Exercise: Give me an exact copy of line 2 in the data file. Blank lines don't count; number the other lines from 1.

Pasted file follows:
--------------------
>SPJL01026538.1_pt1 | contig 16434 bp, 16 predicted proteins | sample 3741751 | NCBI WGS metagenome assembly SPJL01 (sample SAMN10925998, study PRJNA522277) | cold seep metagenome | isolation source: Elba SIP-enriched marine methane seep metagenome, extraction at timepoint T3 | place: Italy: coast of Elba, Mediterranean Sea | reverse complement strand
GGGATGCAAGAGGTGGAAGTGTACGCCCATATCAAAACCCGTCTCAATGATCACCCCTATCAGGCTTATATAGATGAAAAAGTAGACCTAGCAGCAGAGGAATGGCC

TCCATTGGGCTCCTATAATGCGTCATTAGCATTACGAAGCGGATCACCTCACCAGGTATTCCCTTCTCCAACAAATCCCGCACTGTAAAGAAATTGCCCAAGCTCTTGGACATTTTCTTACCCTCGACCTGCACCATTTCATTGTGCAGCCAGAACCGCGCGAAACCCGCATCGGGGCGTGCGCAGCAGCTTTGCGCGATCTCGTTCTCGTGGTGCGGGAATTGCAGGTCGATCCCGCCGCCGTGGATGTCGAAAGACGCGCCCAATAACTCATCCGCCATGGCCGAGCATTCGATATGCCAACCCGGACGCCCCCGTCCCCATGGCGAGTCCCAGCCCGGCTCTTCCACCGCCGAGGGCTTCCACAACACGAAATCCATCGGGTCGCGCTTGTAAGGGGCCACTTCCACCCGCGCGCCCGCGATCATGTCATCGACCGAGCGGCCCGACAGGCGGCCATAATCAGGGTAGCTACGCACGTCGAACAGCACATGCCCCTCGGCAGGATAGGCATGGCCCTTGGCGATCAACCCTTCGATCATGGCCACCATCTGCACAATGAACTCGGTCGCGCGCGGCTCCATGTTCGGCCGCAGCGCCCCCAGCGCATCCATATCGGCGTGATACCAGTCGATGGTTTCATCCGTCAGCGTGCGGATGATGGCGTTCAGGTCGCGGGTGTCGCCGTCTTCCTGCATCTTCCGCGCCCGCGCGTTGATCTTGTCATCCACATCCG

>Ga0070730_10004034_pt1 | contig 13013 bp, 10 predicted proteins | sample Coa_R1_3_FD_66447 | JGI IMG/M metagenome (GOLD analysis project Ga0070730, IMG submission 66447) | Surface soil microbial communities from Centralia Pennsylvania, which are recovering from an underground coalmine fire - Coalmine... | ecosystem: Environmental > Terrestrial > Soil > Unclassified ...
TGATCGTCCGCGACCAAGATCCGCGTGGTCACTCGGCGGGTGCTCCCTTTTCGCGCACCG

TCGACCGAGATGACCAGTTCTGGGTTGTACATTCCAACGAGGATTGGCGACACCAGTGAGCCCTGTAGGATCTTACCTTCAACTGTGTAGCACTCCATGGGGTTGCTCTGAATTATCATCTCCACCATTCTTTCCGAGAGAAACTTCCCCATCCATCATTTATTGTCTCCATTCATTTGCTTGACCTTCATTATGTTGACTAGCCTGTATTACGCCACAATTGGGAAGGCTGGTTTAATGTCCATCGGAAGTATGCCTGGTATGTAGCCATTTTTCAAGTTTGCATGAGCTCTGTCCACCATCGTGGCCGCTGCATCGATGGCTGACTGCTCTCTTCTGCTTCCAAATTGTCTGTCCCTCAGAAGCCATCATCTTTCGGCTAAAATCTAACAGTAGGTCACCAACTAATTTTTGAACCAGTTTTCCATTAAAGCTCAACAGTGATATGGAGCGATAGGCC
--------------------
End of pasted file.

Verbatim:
GGGATGCAAGAGGTGGAAGTGTACGCCCATATCAAAACCCGTCTCAATGATCACCCCTATCAGGCTTATATAGATGAAAAAGTAGACCTAGCAGCAGAGGAATGGCC